Is the U.S. poised for robust growth? Or is the expansion still anemic? If you go by payrolls, the economy remains in a rough patch. Other data give hope. Tax receipts are rising—showing that Americans have more income. Jan Hatzius, an economist at Goldman Sachs (GS), looks at how fast households are paying down their debt. The paydown rate has slowed, he says, a sign consumers are more confident about the future. Here, four economists discuss their favorite indicators.
REAL CONSUMER SPENDING
Dean Maki, Chief U.S. economist, Barclays Capital (BCS)
Est. fourth-quarter annualized gain: 2.9%
Statistic to watch: Real consumer spending. "It grew 2.8 percent [annualized] in the third quarter, now it's tracking 2.9 percent by our estimates. When that 70 percent of the economy is growing at a solid pace, you need some shock to come along to disrupt spending."
Forecast: "We're past the period of worry that consumers wouldn't spend the money they're earning or earnings would fade into a downturn. When businesses and consumers are spending, that creates a virtuous cycle."
James Paulsen, Chief investment strategist, Wells Capital Management
Third-quarter year-over-year change: 2.5%
Statistic to watch: Productivity. "Initially jobs don't show up in the recovery because we have a CEO culture that's focused initially on cost-cutting and productivity. But the good thing about that is when productivity slows down, then jobs show up. Productivity growth slowed in the summer and is now on a slower trend."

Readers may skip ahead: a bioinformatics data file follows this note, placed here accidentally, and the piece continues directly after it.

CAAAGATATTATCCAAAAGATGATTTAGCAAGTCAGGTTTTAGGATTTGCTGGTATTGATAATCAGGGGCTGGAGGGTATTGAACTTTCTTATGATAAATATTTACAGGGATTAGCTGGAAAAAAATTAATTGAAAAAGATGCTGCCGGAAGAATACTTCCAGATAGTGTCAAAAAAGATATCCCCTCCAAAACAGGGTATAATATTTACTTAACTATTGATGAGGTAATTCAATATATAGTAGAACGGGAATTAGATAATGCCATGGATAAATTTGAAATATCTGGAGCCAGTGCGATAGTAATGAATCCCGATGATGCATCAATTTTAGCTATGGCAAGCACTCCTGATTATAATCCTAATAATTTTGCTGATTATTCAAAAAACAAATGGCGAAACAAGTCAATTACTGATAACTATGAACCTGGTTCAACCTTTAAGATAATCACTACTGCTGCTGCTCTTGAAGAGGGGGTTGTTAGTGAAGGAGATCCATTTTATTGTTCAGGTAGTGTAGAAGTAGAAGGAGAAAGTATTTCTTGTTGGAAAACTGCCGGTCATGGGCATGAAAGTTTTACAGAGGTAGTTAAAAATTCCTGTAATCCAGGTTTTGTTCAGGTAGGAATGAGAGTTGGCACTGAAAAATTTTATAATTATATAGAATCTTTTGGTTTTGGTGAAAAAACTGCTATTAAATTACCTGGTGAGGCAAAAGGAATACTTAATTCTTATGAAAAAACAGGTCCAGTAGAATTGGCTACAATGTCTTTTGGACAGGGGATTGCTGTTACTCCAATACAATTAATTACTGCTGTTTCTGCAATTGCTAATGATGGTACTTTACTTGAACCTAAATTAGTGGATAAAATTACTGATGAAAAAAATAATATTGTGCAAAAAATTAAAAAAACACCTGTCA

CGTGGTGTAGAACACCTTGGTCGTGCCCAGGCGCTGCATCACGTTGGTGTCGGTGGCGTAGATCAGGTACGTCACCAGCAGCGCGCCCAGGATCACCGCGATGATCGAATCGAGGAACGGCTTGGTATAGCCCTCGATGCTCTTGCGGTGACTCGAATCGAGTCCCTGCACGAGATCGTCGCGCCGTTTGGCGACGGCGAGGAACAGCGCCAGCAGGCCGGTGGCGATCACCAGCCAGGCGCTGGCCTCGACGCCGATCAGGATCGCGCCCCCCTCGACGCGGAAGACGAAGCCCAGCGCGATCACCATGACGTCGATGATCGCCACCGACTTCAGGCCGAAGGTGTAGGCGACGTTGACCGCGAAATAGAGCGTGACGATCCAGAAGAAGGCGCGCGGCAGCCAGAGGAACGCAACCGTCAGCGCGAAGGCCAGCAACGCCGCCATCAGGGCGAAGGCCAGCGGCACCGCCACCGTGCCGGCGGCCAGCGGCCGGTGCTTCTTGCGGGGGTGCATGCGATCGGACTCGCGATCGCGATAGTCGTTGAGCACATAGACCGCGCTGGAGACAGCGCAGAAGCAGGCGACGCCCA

Forecast: "We're going to have job gains around 225,000 average monthly next year, and that means confidence is going to go up, consumer spending is going to go up, and corporations are going to say this looks sustainable."
Dan Greenhaus, Chief economic strategist, Miller Tabak
November job number: 39k
Statistic to watch: Nonfarm payrolls. "It's so clichéd and obvious, but it's jobs. The simple statement is growth is not enough. We are creating jobs, but we're not creating enough because we're coming from such a deep hole."
Forecast: "It's increasingly clear the economy is growing faster. The important part of the story here is that, yeah, things are going to get better, but it's by no means good. When the economy recovered in 1983, it averaged a near-8 percent growth rate."
David Rosenberg, Chief economist, Gluskin Sheff + Associates
Annual home price gain through Sept.: 0.6%
Statistic to watch: The S&P/Case-Shiller 20-city index of home prices. "We seem to be getting another down leg in home prices. That has obvious implications for consumer confidence and home equity values. The wealth effect on spending from housing is almost three times as powerful as the stock market."
Forecast: "We had a mini-inventory cycle that brought us out of the recession. But outside of that, we've had Uncle Sam's generosity. There are three risks: deflationary shock out of Europe, dramatic spending cuts on the state and local level, and home prices."